It’s a sad fact: even if you thought you had made ample provision for your retirement, there’s a good chance you’ll find yourself unable to support your former standard of living. But 60-plus citizens are fighting back with strategies to make extra money in their retirement.
Your own retirement may seem a long way off, but planning in advance and being prepared will give you a head start. We take an in-depth look at how retirees are breaking free from the norm that says retirement has to be an uphill struggle financially.
In this guide...
If you’re planning ahead (as you should)
We recently explained how to prepare for retirement, but there’s one extra strategy you can apply. Invest a small percentage of your retirement planning funds in a longevity annuity. Why a small portion?
The annuity typically only starts paying out once you’re over the age of 80. Why should you have one? Let’s be frank, if you live that long, you may well have run out of other income sources, and even if you haven’t, they won’t have the same value they had when you were in your sixties.
Adjust your investment portfolio based on your life-stage
Although this is a rather simplified way of explaining it, you can classify your investments into two broad categories:
- High-value growth, low dividends.
- Lower value growth, high returns.
In the run up to your retirement, you should resist the temptation of structuring your portfolio for maximum income. And if you do choose this route, you shouldn’t draw the income. Instead, you can reinvest, grow the value of your investment portfolio.
When you retire, your priorities change, and you want increased income. You also want to simplify your portfolio so that it’s easier to manage. All the same, you should reinvest as much as you can.
General investment tips to take care of your retirement
- Limit risk by diversifying your portfolio. If one of your holdings doesn’t profit, it shouldn’t kill your value. Spread your investments thinly across investments. 2% in any single holding is ample.
- Only sell shares to buy better shares. Eating up your principal limits your money’s ability to make more money.
- Don’t speculate. “Playing” the stock market is a short-term gamble. Invest in strong shares and keep your money there.
- Ride out the rough times. After the last market crash, spooked investors lost out big time when share values recovered to their former levels.
- Unless you’re an expert, an investment manager will be worth the money you pay for his or her services.
- Don’t panic if you’re below benchmark in returns. Risky shares fluctuate, and wise investors often find themselves underperforming compared to the all-share index. In the long run, they’ve got a stronger investment portfolio.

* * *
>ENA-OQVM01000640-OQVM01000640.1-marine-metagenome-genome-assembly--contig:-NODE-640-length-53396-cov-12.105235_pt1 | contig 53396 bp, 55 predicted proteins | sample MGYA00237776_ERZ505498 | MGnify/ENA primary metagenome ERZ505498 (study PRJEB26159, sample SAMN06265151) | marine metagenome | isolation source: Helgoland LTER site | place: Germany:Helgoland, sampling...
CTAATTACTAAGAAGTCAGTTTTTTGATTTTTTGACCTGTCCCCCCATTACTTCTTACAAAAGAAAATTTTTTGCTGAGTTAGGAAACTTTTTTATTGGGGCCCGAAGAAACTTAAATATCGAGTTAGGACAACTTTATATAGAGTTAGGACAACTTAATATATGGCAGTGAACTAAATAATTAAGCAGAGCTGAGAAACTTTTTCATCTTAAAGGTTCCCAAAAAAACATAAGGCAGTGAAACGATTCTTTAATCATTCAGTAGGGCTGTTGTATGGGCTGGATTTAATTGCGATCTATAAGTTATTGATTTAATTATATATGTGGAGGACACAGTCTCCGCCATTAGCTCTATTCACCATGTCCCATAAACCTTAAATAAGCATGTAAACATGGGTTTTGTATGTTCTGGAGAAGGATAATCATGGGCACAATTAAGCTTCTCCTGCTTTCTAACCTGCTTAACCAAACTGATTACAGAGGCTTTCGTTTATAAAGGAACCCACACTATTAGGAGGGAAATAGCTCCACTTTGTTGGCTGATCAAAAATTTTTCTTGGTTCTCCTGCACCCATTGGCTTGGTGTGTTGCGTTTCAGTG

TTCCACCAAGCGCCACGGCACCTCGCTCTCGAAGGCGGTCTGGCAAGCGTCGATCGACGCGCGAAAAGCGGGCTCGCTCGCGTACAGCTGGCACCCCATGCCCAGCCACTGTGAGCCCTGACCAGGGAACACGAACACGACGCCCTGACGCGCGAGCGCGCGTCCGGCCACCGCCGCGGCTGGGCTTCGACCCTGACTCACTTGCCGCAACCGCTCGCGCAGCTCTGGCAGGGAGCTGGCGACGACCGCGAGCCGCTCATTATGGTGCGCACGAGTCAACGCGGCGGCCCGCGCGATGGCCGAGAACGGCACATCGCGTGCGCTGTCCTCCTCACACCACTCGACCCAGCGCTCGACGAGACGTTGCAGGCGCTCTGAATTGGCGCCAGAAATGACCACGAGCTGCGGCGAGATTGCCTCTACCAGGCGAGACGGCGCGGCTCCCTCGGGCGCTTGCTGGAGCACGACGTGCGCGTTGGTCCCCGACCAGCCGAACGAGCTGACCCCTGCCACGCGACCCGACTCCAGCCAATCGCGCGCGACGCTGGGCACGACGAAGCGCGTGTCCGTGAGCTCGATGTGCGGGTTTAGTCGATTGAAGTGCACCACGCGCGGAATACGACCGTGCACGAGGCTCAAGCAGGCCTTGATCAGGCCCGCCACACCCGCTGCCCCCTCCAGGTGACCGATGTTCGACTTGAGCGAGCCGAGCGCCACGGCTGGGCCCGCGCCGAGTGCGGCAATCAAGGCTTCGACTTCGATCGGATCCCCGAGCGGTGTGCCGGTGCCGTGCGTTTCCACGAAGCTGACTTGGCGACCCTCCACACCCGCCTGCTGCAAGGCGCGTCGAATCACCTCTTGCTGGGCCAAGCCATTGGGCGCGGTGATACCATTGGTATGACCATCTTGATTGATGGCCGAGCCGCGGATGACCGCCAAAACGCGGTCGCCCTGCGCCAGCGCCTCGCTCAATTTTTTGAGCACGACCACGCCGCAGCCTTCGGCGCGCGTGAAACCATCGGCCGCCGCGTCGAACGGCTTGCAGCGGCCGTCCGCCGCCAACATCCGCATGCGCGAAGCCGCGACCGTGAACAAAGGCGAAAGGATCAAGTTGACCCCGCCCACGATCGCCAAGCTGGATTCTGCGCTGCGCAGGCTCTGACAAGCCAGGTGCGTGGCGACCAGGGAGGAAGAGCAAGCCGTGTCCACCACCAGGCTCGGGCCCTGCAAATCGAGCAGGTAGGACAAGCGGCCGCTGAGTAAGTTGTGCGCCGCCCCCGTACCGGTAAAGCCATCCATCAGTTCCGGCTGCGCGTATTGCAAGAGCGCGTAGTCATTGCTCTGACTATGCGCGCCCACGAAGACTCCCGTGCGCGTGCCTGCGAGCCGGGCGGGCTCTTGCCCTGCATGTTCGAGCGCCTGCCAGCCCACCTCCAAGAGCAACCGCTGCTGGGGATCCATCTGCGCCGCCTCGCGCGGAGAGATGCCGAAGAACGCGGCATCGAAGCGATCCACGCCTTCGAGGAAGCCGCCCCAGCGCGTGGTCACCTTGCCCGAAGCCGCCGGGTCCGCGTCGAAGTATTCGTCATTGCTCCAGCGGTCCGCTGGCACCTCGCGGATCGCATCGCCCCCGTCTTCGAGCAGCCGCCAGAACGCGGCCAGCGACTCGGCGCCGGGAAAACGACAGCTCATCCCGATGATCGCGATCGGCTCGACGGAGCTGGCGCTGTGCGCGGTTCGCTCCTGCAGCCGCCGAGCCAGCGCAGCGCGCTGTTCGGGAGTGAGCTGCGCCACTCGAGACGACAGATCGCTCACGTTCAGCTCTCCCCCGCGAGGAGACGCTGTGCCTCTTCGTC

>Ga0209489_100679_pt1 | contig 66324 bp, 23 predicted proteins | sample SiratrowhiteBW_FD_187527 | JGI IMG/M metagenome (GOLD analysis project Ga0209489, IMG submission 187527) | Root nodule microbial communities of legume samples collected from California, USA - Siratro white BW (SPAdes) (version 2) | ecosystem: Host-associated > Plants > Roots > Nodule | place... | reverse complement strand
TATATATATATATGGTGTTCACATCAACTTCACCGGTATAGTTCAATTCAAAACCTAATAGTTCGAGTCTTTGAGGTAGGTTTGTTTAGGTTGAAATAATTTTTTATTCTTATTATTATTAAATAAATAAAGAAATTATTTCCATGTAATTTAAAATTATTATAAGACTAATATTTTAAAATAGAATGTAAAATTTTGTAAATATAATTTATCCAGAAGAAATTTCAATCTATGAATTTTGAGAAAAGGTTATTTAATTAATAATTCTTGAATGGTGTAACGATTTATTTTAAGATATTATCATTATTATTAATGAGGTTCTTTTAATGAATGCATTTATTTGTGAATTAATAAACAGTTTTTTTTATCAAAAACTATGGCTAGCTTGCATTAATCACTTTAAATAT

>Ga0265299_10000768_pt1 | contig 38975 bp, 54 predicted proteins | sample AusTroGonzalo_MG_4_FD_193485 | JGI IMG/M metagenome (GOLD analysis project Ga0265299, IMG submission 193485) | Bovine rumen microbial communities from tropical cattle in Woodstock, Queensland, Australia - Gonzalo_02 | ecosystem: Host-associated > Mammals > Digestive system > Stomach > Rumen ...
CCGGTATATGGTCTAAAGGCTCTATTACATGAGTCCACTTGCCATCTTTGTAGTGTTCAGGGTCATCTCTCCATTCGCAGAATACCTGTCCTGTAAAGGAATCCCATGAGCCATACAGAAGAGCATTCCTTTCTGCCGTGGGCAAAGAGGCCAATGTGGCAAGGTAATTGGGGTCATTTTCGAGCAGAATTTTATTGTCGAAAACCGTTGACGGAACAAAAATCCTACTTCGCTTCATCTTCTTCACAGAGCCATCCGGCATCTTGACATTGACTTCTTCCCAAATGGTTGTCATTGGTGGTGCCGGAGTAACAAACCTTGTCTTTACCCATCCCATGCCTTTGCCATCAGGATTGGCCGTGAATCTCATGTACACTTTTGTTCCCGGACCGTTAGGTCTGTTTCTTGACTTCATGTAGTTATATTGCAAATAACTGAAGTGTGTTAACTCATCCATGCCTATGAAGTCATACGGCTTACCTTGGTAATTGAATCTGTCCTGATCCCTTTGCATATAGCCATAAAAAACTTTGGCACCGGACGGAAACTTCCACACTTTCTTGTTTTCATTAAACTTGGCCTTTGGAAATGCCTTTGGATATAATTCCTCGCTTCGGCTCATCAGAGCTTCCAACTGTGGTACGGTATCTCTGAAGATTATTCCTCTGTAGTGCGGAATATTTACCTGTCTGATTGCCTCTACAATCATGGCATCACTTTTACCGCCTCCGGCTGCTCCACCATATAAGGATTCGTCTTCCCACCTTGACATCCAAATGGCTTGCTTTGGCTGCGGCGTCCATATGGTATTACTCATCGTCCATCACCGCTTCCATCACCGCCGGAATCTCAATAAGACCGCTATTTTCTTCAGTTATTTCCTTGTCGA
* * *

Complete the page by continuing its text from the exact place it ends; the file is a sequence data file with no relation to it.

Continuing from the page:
What if you don’t have substantial investments?
Let’s get real. Indebted adults don’t have money to invest. They’re fighting to pay off debt. Even if they had the foresight to get a retirement plan, it will mean a reduction in earnings, and as real value (what you can buy) outstrips absolute value (how many dollars) over the years, purchasing power takes a dive.
1. Job hunting when you’re over 60
Here’s where it gets scary. You might have to get a job. You know that most employers prefer 30-somethings, and you aren’t feeling particularly confident. That doesn’t help when you’re trying to “sell” yourself to prospective employers.
Surprise! In some ways, you have a competitive edge. Take advantage of it:
- You have skills that you have applied and upgraded over decades.
- You don’t have unrealistic expectations as many younger people may have.
- You have oodles of experience and you aren’t considered as impulsive as a younger counterpart.
- You know what employers want and how to deliver it.
- Simply because of your age, people tend to respect you.
2. Sell your services on the informal job market
Starting a business takes capital – or does it? When you sell knowledge and services, you already have the “equipment” you need to start your own little business – and the internet provides you with all the platforms you need to have a “shopfront” without the huge overheads.
- Show people around your area by designing exciting tours and selling them through Vayable.
- Join a house-sitting marketplace. You’ll be seen as more responsible than a youngster. Learn more on HousesittingGuide.
- Rover for dog walking and pet sitting.
- Sign up for Rent a Grandma and just be a grandma – for cash!
- Become an adventurer for cash by getting a seasonal job through Older and Bolder. You could land anything from running a tourist shop to being a tour guide.
- Share your experience for cash with Encore Fellowships and show the young ‘uns how it’s done.
- Take care of teens on trips with Bold Earth.
- Need something less active? Start selling your services on outsourcing freelance platforms like Upwork and Freelancer.
- Ask local businesses whether they need help with light (or heavy) admin from time to time.
Other platforms to investigate:
3. Turn a hobby into a business
Whether your hobby is playing a musical instrument, cookery or crafting, there’s money to be made. Give kids lessons, start a food stall at a local flea market or farmers’ market, or sell your crafted products in person or online.
Working while retired isn’t all bad
Many retirees really enjoy working or being self-employed when they’re over 60. Here are a few of the upsides:
- Your retirement savings last longer.
- You get mental stimulation that keeps you sharp.
- You get to meet new people and make new friends.
- You learn new skills and remain independent.
- You don’t have as much risk of becoming bored or depressed.
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